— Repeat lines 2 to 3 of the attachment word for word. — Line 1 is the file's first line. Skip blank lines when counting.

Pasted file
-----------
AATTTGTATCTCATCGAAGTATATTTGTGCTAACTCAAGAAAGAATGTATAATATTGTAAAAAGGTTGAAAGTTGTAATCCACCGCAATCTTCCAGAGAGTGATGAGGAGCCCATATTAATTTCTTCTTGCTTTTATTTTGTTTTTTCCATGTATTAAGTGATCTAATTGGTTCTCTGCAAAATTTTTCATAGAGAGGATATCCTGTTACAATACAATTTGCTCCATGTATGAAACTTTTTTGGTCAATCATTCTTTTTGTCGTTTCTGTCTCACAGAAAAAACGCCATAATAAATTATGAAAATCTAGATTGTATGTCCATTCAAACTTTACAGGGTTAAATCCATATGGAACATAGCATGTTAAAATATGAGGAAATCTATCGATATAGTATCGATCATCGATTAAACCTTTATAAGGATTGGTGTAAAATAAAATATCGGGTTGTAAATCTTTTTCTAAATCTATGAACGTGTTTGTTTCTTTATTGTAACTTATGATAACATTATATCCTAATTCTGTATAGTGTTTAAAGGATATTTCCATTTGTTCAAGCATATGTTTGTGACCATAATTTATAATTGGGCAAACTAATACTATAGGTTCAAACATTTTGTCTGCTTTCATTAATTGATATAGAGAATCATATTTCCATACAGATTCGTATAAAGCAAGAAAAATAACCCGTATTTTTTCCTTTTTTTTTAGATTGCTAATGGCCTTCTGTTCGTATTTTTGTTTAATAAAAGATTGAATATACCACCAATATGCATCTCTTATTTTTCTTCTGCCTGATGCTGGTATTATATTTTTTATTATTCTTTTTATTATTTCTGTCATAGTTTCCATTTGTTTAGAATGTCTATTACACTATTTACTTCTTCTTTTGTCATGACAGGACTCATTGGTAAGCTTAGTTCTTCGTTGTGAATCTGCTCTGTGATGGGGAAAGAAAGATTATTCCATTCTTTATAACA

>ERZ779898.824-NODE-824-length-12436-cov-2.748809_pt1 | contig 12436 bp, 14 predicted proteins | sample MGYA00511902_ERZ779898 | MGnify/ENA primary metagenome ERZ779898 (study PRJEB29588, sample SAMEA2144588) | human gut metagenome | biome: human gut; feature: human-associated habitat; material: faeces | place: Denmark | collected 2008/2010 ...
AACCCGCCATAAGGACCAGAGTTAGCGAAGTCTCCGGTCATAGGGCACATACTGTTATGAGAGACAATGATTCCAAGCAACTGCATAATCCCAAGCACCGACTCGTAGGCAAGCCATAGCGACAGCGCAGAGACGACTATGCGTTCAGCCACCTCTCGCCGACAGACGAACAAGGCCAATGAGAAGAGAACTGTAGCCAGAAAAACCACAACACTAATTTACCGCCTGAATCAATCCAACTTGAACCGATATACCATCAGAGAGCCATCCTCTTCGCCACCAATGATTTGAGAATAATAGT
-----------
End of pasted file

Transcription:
>ERZ779898.824-NODE-824-length-12436-cov-2.748809_pt1 | contig 12436 bp, 14 predicted proteins | sample MGYA00511902_ERZ779898 | MGnify/ENA primary metagenome ERZ779898 (study PRJEB29588, sample SAMEA2144588) | human gut metagenome | biome: human gut; feature: human-associated habitat; material: faeces | place: Denmark | collected 2008/2010 ...
AACCCGCCATAAGGACCAGAGTTAGCGAAGTCTCCGGTCATAGGGCACATACTGTTATGAGAGACAATGATTCCAAGCAACTGCATAATCCCAAGCACCGACTCGTAGGCAAGCCATAGCGACAGCGCAGAGACGACTATGCGTTCAGCCACCTCTCGCCGACAGACGAACAAGGCCAATGAGAAGAGAACTGTAGCCAGAAAAACCACAACACTAATTTACCGCCTGAATCAATCCAACTTGAACCGATATACCATCAGAGAGCCATCCTCTTCGCCACCAATGATTTGAGAATAATAGT